4. Consider camping instead of hotels
When traveling to Alaska, one of the biggest expenses you will incur is for lodging. On average, a standard hotel room in Alaska costs $275 per night during summer months. If you are looking for something more luxurious, be prepared to pay at least $100 more than that per night. Even hostels can be difficult (and expensive) to come by during peak season in metropolitan areas like Anchorage.
Many tourists are unaware that Alaska has some spectacular camping, which, while it won’t be free at national parks or other authorized camping areas, will typically cost you a lot less than a hotel or hostel would. So, if you’re exploring during the shoulder season or summer months, consider whether going camping might help you save money.
Bears and other animals may seem to be the biggest hazard when camping in Alaska’s wild, but they’re not the only ones. Bears live in states such as Colorado and California, too. Simply remember to use the same caution measures you would while traveling in any other location where wildlife outnumbers people.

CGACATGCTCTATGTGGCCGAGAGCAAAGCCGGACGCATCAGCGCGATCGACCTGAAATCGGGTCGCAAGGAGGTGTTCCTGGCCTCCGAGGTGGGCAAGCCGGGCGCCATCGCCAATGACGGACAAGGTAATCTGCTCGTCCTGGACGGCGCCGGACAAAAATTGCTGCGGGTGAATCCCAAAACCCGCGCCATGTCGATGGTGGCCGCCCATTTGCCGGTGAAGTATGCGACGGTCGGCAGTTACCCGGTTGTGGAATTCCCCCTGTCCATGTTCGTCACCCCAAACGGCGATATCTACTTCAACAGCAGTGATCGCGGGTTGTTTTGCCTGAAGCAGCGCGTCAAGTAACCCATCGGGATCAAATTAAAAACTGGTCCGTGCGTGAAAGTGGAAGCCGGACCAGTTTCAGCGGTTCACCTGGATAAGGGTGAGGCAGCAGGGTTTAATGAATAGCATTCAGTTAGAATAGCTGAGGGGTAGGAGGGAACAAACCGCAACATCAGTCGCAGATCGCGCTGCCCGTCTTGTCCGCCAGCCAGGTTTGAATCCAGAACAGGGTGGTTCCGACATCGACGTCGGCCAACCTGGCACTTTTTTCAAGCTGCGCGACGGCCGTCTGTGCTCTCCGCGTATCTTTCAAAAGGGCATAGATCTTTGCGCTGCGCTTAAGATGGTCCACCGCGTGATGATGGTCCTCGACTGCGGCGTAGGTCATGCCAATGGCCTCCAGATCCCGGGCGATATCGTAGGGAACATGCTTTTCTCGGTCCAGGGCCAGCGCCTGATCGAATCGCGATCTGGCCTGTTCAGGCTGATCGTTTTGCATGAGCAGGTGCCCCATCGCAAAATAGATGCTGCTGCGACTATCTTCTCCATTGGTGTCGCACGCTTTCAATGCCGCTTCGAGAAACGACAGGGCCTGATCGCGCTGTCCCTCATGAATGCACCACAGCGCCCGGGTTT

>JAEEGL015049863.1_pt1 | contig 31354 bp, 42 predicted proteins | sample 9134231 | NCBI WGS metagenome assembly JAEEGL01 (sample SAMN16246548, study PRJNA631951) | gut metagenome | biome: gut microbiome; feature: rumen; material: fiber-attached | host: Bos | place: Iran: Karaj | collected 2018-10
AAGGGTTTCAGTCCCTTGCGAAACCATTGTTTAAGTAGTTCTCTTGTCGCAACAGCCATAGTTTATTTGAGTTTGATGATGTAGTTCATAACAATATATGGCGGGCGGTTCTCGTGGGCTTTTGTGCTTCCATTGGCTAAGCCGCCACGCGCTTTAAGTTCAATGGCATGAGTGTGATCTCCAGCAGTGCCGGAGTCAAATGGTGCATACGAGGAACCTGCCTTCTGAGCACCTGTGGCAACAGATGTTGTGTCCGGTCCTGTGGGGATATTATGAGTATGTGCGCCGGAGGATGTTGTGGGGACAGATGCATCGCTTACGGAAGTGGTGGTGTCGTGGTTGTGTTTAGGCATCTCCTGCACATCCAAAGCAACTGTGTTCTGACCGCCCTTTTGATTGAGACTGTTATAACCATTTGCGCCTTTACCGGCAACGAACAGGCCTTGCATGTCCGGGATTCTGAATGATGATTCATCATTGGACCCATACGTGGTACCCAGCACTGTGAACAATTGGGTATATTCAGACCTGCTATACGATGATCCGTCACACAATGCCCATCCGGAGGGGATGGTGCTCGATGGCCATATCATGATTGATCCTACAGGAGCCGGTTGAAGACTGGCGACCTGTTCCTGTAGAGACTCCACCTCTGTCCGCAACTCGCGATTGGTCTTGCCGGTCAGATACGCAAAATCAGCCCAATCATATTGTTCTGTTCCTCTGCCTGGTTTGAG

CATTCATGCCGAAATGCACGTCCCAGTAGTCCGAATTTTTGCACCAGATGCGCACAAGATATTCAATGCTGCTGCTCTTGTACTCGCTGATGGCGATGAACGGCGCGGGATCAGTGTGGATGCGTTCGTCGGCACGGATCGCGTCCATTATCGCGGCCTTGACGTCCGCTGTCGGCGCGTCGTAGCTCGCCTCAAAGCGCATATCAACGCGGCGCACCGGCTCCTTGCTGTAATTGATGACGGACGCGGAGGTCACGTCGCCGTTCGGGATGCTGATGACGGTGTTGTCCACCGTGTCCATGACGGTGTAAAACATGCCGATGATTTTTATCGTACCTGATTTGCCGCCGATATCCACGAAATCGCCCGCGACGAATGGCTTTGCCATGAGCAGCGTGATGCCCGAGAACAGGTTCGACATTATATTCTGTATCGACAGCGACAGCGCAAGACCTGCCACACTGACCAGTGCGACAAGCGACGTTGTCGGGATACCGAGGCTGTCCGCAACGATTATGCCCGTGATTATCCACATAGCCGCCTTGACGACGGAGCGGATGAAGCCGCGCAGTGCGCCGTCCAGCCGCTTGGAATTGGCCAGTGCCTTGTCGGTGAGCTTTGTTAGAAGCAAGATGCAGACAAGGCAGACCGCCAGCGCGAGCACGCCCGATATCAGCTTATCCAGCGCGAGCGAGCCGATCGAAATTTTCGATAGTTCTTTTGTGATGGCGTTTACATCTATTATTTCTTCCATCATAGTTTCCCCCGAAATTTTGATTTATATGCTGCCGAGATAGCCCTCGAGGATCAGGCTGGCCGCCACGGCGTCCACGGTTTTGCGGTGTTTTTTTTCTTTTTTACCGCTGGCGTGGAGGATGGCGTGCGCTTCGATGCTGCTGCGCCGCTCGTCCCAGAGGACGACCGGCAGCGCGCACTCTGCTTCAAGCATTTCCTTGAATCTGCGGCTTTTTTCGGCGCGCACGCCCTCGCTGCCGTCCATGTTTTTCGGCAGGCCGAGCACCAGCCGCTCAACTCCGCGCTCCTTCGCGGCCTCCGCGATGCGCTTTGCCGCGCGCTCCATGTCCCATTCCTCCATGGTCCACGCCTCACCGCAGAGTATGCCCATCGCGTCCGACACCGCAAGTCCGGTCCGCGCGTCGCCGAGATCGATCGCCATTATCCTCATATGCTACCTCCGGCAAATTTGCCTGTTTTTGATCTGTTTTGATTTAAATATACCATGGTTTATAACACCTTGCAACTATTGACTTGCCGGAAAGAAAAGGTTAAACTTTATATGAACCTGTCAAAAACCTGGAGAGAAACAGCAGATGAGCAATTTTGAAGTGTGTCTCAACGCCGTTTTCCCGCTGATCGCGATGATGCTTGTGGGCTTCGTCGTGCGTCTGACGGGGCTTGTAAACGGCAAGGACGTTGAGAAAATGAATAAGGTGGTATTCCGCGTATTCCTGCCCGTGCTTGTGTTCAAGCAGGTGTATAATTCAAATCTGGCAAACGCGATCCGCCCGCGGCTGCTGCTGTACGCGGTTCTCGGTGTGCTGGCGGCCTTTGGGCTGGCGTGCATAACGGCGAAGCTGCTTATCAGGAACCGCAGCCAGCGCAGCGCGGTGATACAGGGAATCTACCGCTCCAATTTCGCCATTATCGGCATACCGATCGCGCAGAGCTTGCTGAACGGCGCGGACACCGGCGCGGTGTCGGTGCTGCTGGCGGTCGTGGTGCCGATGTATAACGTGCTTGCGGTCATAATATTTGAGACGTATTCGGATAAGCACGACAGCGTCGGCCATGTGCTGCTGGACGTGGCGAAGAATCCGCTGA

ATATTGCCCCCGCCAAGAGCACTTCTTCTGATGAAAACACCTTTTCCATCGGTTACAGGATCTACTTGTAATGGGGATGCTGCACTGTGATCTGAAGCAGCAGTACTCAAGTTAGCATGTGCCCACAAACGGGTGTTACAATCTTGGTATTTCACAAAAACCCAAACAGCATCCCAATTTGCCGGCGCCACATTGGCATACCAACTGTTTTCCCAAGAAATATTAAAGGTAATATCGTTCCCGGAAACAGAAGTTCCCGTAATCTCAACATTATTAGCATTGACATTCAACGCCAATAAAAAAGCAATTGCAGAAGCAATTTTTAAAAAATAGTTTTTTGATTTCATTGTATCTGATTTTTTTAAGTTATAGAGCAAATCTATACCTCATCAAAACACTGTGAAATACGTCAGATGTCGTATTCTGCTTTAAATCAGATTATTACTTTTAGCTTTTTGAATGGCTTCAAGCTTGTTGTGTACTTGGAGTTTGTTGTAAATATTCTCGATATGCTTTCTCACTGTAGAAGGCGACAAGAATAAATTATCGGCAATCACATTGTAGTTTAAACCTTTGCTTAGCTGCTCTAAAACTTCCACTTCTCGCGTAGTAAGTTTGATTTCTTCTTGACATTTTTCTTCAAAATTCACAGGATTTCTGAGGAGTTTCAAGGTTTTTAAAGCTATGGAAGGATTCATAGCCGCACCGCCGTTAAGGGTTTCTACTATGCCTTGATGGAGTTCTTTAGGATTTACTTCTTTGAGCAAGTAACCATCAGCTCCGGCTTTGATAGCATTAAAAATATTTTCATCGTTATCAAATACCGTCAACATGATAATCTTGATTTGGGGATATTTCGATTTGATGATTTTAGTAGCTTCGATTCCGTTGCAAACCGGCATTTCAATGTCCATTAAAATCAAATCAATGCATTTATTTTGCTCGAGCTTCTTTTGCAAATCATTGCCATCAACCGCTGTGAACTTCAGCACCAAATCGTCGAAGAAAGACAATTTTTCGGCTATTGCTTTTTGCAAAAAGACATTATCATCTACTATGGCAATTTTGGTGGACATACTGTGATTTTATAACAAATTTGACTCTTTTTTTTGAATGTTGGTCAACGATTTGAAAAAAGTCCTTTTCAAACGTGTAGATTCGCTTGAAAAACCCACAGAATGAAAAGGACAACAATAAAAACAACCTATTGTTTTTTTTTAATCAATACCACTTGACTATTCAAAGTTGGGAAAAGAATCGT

5. Forget the tours-visit the national parks instead
Most visitors to Alaska go there to see its magnificent, wild outdoors. Typically, this entails paying for expensive guided trips around the state, which range from a few hundred dollars to thousands or tens of thousands of dollars dependent on your itinerary. However, you don’t need a tour guide for what’s already in the landscape. Instead of wasting money on a tour guide, save by buying passes to national parks like Kenai Fjords, Denali, and Glacier Bay. This way you call the shots: spend as much time as you want at each park without having to compromise with other tourists. Not to mention DIY-ing it will let you see Alaska’s natural beauty up close and personal — something a tour guide would never allow. Finally, no matter how you cut it, a trip to Alaska isn’t going to be cheap. That said, if you want it to happen, it is certainly feasible. Plan ahead of time and be flexible where possible. So much of what makes Alaska such a wonderful place to visit is that it is free, so make the most of it in any way you can. Not only will this help you save money on your travel expenses, but it will also allow you to experience Alaska the way it was meant to be seen: free and unrestrained.